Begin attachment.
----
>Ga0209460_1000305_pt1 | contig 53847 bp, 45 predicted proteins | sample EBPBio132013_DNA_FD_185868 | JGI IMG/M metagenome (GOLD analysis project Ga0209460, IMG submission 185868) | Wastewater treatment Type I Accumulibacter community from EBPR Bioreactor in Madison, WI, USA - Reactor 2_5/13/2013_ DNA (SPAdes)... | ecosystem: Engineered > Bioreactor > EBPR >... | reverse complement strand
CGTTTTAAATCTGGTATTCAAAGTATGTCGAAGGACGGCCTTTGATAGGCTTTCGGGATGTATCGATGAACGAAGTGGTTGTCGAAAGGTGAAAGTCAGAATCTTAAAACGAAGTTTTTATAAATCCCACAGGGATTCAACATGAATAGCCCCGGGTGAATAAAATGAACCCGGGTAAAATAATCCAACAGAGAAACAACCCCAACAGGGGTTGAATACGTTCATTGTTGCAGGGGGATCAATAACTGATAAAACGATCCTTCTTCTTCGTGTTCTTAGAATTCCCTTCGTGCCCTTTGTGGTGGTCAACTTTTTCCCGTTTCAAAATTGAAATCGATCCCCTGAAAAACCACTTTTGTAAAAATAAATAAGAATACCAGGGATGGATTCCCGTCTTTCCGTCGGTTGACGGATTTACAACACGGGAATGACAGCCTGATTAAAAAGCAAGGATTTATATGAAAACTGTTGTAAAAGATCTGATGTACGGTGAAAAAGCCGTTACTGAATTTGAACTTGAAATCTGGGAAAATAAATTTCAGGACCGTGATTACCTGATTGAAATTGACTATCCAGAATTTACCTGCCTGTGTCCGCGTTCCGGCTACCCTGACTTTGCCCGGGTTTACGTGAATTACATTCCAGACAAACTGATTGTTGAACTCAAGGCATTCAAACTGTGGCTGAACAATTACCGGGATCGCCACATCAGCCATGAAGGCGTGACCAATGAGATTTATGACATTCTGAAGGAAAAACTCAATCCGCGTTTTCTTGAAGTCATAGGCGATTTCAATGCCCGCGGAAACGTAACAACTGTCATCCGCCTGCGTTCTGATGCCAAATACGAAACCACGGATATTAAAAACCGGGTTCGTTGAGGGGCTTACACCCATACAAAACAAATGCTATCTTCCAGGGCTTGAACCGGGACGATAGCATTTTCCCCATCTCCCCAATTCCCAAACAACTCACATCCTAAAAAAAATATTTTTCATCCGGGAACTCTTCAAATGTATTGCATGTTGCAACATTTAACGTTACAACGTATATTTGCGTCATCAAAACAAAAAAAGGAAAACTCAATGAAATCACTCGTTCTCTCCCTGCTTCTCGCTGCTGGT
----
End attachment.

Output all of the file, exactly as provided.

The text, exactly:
>Ga0209460_1000305_pt1 | contig 53847 bp, 45 predicted proteins | sample EBPBio132013_DNA_FD_185868 | JGI IMG/M metagenome (GOLD analysis project Ga0209460, IMG submission 185868) | Wastewater treatment Type I Accumulibacter community from EBPR Bioreactor in Madison, WI, USA - Reactor 2_5/13/2013_ DNA (SPAdes)... | ecosystem: Engineered > Bioreactor > EBPR >... | reverse complement strand
CGTTTTAAATCTGGTATTCAAAGTATGTCGAAGGACGGCCTTTGATAGGCTTTCGGGATGTATCGATGAACGAAGTGGTTGTCGAAAGGTGAAAGTCAGAATCTTAAAACGAAGTTTTTATAAATCCCACAGGGATTCAACATGAATAGCCCCGGGTGAATAAAATGAACCCGGGTAAAATAATCCAACAGAGAAACAACCCCAACAGGGGTTGAATACGTTCATTGTTGCAGGGGGATCAATAACTGATAAAACGATCCTTCTTCTTCGTGTTCTTAGAATTCCCTTCGTGCCCTTTGTGGTGGTCAACTTTTTCCCGTTTCAAAATTGAAATCGATCCCCTGAAAAACCACTTTTGTAAAAATAAATAAGAATACCAGGGATGGATTCCCGTCTTTCCGTCGGTTGACGGATTTACAACACGGGAATGACAGCCTGATTAAAAAGCAAGGATTTATATGAAAACTGTTGTAAAAGATCTGATGTACGGTGAAAAAGCCGTTACTGAATTTGAACTTGAAATCTGGGAAAATAAATTTCAGGACCGTGATTACCTGATTGAAATTGACTATCCAGAATTTACCTGCCTGTGTCCGCGTTCCGGCTACCCTGACTTTGCCCGGGTTTACGTGAATTACATTCCAGACAAACTGATTGTTGAACTCAAGGCATTCAAACTGTGGCTGAACAATTACCGGGATCGCCACATCAGCCATGAAGGCGTGACCAATGAGATTTATGACATTCTGAAGGAAAAACTCAATCCGCGTTTTCTTGAAGTCATAGGCGATTTCAATGCCCGCGGAAACGTAACAACTGTCATCCGCCTGCGTTCTGATGCCAAATACGAAACCACGGATATTAAAAACCGGGTTCGTTGAGGGGCTTACACCCATACAAAACAAATGCTATCTTCCAGGGCTTGAACCGGGACGATAGCATTTTCCCCATCTCCCCAATTCCCAAACAACTCACATCCTAAAAAAAATATTTTTCATCCGGGAACTCTTCAAATGTATTGCATGTTGCAACATTTAACGTTACAACGTATATTTGCGTCATCAAAACAAAAAAAGGAAAACTCAATGAAATCACTCGTTCTCTCCCTGCTTCTCGCTGCTGGT